OVER A DOZEN OPPOSITION MPs will readily help Prime Minister Prayut Chan-o-cha survive a censure/no-confidence motion expected in late May or early June by either casting their vote for him or abstaining from voting, a partisan source said today (Mar.16).
The “renegade” MPs will practically turn coats to vote in support of Prayut or simply abstain from voting despite their being part of the opposition bloc dutifully obliged to vote against the head of government or other cabinet members following censure debate at parliament.
Given a meagre majority of MPs, the multiple-party coalition government will need the help from the “renegade” MPs who have already been and will be given some “bananas” in hush-hush fashion in return for their pro-Prayut stand, said the partisan source who only spoke on condition of anonymity. In modern political jargon, “bananas” metaphorically refers to a payoff in cash.
Though those pro-Prayut MPs could probably be ousted from the opposition camps due to failure to observe partisan resolutions toward the no-confidence vote, they would certainly opt for enrollment with a coalition partner and retain their MP status in 30 days’ time as provided by law.
Even ahead of the censure/no-confidence motion which could be lodged upon the reopening of parliamentary sessions scheduled for May 22, each of the “renegade” MPs currently attached to the opposition bloc has already been receiving some 200,000 baht in monthly kickback plus a promise for tens of millions of baht in lump sum to follow, according to former premier Thaksin Shinawatra who joined last month’s live streaming podcast in a Care Clubhouse programme from Dubai.
The opposition MPs allegedly given part of the pro-Prayut plot to play during the no-confidence motion are currently mingling with the rank and file of Pheu Thai Party, Move Forward Party and Prachachart Party, among others, the partisan source said.
Deputy Prime Minister/Bhumjaithai Party leader Anutin Charnvirakul earlier confided to Prayut that the yea votes in support of the embattled premier would roughly amount to 260, literally taking into account the “renegade” MPs on the opposition bloc and not even including a clique of 18 Thai Economic MPs headed by a “rebellious” former deputy agriculture & cooperatives minister Thammanat Prompao.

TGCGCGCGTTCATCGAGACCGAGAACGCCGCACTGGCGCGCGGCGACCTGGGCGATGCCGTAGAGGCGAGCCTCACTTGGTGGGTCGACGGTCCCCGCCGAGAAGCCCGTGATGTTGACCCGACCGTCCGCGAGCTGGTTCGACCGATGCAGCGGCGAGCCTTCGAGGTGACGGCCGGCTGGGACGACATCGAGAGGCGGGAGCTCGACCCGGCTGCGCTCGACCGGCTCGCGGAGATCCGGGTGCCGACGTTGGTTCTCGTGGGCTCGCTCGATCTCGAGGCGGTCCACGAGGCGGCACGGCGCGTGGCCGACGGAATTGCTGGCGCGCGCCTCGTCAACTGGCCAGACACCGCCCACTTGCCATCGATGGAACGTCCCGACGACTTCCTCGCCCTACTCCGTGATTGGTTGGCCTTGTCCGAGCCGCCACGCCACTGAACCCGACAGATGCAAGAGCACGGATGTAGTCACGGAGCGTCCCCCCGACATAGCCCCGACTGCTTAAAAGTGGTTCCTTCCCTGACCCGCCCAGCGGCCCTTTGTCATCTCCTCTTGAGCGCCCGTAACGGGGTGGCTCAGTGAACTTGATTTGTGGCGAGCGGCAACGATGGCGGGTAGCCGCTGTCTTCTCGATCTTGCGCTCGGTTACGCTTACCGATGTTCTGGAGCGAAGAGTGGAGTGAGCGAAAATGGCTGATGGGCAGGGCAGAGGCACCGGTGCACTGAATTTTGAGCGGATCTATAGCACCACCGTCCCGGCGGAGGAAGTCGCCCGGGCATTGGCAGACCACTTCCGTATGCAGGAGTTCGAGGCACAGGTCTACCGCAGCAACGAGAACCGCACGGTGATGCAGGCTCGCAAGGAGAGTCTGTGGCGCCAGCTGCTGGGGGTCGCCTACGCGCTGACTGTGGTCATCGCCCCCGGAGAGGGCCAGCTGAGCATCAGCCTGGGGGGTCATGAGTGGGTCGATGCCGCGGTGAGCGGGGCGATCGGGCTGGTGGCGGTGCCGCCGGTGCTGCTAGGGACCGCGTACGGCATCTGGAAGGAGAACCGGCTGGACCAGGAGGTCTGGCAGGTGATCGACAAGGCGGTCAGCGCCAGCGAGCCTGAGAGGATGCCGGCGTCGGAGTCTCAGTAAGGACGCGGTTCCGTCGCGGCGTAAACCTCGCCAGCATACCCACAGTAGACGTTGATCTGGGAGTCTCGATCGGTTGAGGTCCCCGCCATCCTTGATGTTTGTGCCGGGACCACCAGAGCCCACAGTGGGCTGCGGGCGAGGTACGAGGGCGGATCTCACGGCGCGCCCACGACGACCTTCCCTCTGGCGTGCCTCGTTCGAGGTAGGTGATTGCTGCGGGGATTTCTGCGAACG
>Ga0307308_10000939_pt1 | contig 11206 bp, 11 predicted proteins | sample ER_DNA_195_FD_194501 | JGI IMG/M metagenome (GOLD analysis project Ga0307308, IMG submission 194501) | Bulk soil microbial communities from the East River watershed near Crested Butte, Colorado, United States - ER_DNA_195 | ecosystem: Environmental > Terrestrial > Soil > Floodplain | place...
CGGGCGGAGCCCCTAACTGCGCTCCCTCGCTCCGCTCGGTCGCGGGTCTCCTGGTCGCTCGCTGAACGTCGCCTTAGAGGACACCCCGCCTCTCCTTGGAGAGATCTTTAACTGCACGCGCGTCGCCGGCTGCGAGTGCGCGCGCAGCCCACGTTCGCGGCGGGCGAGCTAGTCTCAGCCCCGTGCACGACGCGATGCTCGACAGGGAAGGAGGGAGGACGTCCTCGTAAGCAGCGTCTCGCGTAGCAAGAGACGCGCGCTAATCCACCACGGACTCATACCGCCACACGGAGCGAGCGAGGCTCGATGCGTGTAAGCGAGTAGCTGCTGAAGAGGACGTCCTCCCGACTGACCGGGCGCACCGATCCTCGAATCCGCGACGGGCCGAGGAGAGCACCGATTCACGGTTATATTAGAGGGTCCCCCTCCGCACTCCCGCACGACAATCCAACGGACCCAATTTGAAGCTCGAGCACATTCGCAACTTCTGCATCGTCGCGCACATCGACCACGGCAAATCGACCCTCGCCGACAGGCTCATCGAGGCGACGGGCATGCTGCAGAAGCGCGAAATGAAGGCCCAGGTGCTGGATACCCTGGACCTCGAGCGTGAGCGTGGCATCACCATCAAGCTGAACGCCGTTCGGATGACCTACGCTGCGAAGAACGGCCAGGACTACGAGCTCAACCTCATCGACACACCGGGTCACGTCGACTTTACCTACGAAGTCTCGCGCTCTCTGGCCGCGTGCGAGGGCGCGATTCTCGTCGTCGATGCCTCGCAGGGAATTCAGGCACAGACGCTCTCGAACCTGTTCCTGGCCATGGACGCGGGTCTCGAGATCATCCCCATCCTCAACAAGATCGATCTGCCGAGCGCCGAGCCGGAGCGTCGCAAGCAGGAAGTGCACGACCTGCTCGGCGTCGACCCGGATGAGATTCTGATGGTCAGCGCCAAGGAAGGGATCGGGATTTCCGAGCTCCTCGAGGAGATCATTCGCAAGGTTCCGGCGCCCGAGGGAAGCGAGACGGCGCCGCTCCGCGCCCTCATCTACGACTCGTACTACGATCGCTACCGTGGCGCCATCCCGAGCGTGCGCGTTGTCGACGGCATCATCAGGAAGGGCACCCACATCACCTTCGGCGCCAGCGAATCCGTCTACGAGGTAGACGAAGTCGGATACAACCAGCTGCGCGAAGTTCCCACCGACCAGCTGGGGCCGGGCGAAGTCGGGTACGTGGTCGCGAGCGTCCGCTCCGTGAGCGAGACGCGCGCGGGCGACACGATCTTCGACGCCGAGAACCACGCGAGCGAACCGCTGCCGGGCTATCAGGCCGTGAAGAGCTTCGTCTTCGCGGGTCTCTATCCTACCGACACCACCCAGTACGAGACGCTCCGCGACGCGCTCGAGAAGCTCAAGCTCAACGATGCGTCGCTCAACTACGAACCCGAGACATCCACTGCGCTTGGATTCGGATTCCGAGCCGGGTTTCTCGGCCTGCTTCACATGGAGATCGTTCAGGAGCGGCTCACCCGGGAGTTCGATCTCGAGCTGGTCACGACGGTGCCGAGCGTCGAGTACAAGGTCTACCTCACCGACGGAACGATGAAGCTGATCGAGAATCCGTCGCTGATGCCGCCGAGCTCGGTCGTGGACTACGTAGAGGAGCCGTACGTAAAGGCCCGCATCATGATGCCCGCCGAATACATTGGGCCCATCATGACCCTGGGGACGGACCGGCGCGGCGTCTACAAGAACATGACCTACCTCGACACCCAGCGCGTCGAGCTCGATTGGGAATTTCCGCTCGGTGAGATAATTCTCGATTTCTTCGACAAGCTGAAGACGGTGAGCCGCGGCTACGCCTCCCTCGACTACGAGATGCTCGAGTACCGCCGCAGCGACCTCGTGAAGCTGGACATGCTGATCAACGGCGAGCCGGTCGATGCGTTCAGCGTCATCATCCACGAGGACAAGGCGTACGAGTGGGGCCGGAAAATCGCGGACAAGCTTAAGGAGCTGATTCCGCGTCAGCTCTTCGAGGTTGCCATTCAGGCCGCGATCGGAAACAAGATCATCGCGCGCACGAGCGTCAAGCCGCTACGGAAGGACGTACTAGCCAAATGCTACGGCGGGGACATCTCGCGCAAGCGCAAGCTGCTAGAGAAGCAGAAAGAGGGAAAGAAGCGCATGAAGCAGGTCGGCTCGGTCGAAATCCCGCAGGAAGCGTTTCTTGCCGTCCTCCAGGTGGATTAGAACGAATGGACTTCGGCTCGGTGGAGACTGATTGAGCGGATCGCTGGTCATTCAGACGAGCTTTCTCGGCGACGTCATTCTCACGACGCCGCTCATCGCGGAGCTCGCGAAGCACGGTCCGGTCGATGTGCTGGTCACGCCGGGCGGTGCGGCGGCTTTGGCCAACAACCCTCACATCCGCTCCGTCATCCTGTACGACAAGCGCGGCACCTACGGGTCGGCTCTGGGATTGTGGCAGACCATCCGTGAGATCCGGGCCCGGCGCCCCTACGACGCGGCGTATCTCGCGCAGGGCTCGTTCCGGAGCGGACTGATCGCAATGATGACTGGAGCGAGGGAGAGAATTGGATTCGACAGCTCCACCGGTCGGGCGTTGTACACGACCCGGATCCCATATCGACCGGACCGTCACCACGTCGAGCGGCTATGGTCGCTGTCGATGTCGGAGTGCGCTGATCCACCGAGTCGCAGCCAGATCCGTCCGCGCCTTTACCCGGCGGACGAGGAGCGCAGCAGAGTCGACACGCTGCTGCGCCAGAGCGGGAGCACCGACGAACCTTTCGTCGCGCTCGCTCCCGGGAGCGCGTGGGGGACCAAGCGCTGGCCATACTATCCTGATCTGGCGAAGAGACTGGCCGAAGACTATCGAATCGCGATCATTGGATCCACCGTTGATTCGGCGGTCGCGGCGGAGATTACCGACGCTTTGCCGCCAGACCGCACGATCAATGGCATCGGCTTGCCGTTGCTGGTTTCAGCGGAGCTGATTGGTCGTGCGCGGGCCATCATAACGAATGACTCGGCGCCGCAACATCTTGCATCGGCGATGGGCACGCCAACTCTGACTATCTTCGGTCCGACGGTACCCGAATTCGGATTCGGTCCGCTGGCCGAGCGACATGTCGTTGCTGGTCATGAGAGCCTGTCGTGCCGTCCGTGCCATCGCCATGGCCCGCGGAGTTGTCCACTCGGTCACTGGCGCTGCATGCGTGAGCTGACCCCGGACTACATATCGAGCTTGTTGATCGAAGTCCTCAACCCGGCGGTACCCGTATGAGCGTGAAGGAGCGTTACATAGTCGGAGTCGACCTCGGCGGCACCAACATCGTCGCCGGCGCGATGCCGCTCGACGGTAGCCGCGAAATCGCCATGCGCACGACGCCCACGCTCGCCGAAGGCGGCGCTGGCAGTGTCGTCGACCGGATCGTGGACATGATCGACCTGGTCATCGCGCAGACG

Nevertheless, a dozen lawmakers of splinter parties, most of which only have one MP each, would still be needed to strengthen the pro-Prayut force in the House of Representatives, the source said.
Thammanat has obviously strived to join ranks with the splinter MPs, thus prompting Prayut to manage to keep them on his side and away from the ex-Palang Pracharath secretary-general whom he kicked out of his cabinet following last September’s censure/no-confidence motion.
Deputy Prime Minister/Palang Pracharath Party leader Prawit Wongsuwan reassured the invitation of the splinter MPs to a dinner party tomorrow but stopped short of saying if Prayut will come along.
Last week, Prayut hosted a dinner for the top leaders of major coalition partners, namely Palang Pracharath Party, Bhumjaithai Party and Democrat Party, apparently fueling the shared sentiment of the splinter camps that they had been left unattended by the premier.
Top:Prime Minister Prayut Chan-o-cha holding the arm of Deputy Prime Minister/Palang Pracharath Party leader Prawit Wongsuwan. Photo: Matichon Weeekly
Home Page: Prime Minister Prayut Chan-o-cha. Photo: NNT
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